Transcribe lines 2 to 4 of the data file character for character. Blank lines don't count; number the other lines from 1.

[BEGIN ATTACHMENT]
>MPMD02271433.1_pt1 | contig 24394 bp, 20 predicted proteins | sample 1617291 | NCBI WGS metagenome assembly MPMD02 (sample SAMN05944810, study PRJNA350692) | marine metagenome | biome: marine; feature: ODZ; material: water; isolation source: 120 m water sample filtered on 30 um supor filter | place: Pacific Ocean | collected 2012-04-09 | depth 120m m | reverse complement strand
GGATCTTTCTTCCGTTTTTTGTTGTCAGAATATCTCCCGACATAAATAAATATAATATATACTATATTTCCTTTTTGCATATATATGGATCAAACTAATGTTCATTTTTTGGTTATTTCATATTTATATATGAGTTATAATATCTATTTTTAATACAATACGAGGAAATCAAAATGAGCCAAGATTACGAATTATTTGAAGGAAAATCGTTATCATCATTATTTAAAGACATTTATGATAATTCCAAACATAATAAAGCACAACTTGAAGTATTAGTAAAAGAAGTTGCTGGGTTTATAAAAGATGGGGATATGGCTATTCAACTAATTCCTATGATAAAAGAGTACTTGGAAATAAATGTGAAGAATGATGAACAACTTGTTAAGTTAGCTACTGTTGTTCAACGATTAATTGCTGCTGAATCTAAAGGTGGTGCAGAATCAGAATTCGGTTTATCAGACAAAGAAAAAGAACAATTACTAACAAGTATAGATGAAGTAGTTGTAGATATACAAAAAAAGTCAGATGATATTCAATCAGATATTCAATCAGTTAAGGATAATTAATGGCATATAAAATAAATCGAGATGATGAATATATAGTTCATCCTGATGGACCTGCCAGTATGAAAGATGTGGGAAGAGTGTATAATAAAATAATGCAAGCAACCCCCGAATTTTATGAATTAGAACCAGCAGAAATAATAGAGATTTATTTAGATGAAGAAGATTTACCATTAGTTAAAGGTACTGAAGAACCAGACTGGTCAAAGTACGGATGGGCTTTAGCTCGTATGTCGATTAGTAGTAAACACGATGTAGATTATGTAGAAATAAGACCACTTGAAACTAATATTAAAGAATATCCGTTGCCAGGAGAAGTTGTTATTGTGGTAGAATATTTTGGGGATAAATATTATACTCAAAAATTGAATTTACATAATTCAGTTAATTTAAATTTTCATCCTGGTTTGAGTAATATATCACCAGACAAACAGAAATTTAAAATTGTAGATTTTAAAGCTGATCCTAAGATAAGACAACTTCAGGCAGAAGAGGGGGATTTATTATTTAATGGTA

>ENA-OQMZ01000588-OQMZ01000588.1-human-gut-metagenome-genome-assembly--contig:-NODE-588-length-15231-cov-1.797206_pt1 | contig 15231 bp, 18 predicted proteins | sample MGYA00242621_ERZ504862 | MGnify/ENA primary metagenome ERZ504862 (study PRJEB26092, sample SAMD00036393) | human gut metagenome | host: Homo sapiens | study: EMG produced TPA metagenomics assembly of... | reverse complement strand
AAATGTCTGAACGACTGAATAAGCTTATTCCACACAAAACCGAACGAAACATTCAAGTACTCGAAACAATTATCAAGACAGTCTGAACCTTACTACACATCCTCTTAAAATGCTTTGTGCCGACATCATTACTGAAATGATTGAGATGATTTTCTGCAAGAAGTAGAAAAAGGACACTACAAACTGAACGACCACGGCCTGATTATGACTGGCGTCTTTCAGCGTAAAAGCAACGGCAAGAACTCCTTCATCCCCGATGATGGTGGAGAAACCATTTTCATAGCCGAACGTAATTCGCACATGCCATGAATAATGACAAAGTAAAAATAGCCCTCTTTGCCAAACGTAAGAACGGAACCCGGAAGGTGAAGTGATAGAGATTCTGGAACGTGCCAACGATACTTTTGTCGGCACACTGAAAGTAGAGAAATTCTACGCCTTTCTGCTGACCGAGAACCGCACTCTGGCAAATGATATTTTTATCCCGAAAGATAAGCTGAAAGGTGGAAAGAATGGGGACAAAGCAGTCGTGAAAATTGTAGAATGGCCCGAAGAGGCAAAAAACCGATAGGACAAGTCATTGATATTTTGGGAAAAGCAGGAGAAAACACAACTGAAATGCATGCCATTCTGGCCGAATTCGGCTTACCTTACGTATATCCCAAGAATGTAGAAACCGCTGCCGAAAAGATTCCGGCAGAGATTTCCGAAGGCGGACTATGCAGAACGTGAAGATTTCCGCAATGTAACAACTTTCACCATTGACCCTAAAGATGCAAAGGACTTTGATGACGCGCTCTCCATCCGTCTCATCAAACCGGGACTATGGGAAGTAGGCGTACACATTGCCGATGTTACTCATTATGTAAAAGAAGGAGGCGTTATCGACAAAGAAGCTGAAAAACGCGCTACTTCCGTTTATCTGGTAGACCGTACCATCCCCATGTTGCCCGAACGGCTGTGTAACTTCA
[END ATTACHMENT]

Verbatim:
GGATCTTTCTTCCGTTTTTTGTTGTCAGAATATCTCCCGACATAAATAAATATAATATATACTATATTTCCTTTTTGCATATATATGGATCAAACTAATGTTCATTTTTTGGTTATTTCATATTTATATATGAGTTATAATATCTATTTTTAATACAATACGAGGAAATCAAAATGAGCCAAGATTACGAATTATTTGAAGGAAAATCGTTATCATCATTATTTAAAGACATTTATGATAATTCCAAACATAATAAAGCACAACTTGAAGTATTAGTAAAAGAAGTTGCTGGGTTTATAAAAGATGGGGATATGGCTATTCAACTAATTCCTATGATAAAAGAGTACTTGGAAATAAATGTGAAGAATGATGAACAACTTGTTAAGTTAGCTACTGTTGTTCAACGATTAATTGCTGCTGAATCTAAAGGTGGTGCAGAATCAGAATTCGGTTTATCAGACAAAGAAAAAGAACAATTACTAACAAGTATAGATGAAGTAGTTGTAGATATACAAAAAAAGTCAGATGATATTCAATCAGATATTCAATCAGTTAAGGATAATTAATGGCATATAAAATAAATCGAGATGATGAATATATAGTTCATCCTGATGGACCTGCCAGTATGAAAGATGTGGGAAGAGTGTATAATAAAATAATGCAAGCAACCCCCGAATTTTATGAATTAGAACCAGCAGAAATAATAGAGATTTATTTAGATGAAGAAGATTTACCATTAGTTAAAGGTACTGAAGAACCAGACTGGTCAAAGTACGGATGGGCTTTAGCTCGTATGTCGATTAGTAGTAAACACGATGTAGATTATGTAGAAATAAGACCACTTGAAACTAATATTAAAGAATATCCGTTGCCAGGAGAAGTTGTTATTGTGGTAGAATATTTTGGGGATAAATATTATACTCAAAAATTGAATTTACATAATTCAGTTAATTTAAATTTTCATCCTGGTTTGAGTAATATATCACCAGACAAACAGAAATTTAAAATTGTAGATTTTAAAGCTGATCCTAAGATAAGACAACTTCAGGCAGAAGAGGGGGATTTATTATTTAATGGTA

>ENA-OQMZ01000588-OQMZ01000588.1-human-gut-metagenome-genome-assembly--contig:-NODE-588-length-15231-cov-1.797206_pt1 | contig 15231 bp, 18 predicted proteins | sample MGYA00242621_ERZ504862 | MGnify/ENA primary metagenome ERZ504862 (study PRJEB26092, sample SAMD00036393) | human gut metagenome | host: Homo sapiens | study: EMG produced TPA metagenomics assembly of... | reverse complement strand
AAATGTCTGAACGACTGAATAAGCTTATTCCACACAAAACCGAACGAAACATTCAAGTACTCGAAACAATTATCAAGACAGTCTGAACCTTACTACACATCCTCTTAAAATGCTTTGTGCCGACATCATTACTGAAATGATTGAGATGATTTTCTGCAAGAAGTAGAAAAAGGACACTACAAACTGAACGACCACGGCCTGATTATGACTGGCGTCTTTCAGCGTAAAAGCAACGGCAAGAACTCCTTCATCCCCGATGATGGTGGAGAAACCATTTTCATAGCCGAACGTAATTCGCACATGCCATGAATAATGACAAAGTAAAAATAGCCCTCTTTGCCAAACGTAAGAACGGAACCCGGAAGGTGAAGTGATAGAGATTCTGGAACGTGCCAACGATACTTTTGTCGGCACACTGAAAGTAGAGAAATTCTACGCCTTTCTGCTGACCGAGAACCGCACTCTGGCAAATGATATTTTTATCCCGAAAGATAAGCTGAAAGGTGGAAAGAATGGGGACAAAGCAGTCGTGAAAATTGTAGAATGGCCCGAAGAGGCAAAAAACCGATAGGACAAGTCATTGATATTTTGGGAAAAGCAGGAGAAAACACAACTGAAATGCATGCCATTCTGGCCGAATTCGGCTTACCTTACGTATATCCCAAGAATGTAGAAACCGCTGCCGAAAAGATTCCGGCAGAGATTTCCGAAGGCGGACTATGCAGAACGTGAAGATTTCCGCAATGTAACAACTTTCACCATTGACCCTAAAGATGCAAAGGACTTTGATGACGCGCTCTCCATCCGTCTCATCAAACCGGGACTATGGGAAGTAGGCGTACACATTGCCGATGTTACTCATTATGTAAAAGAAGGAGGCGTTATCGACAAAGAAGCTGAAAAACGCGCTACTTCCGTTTATCTGGTAGACCGTACCATCCCCATGTTGCCCGAACGGCTGTGTAACTTCA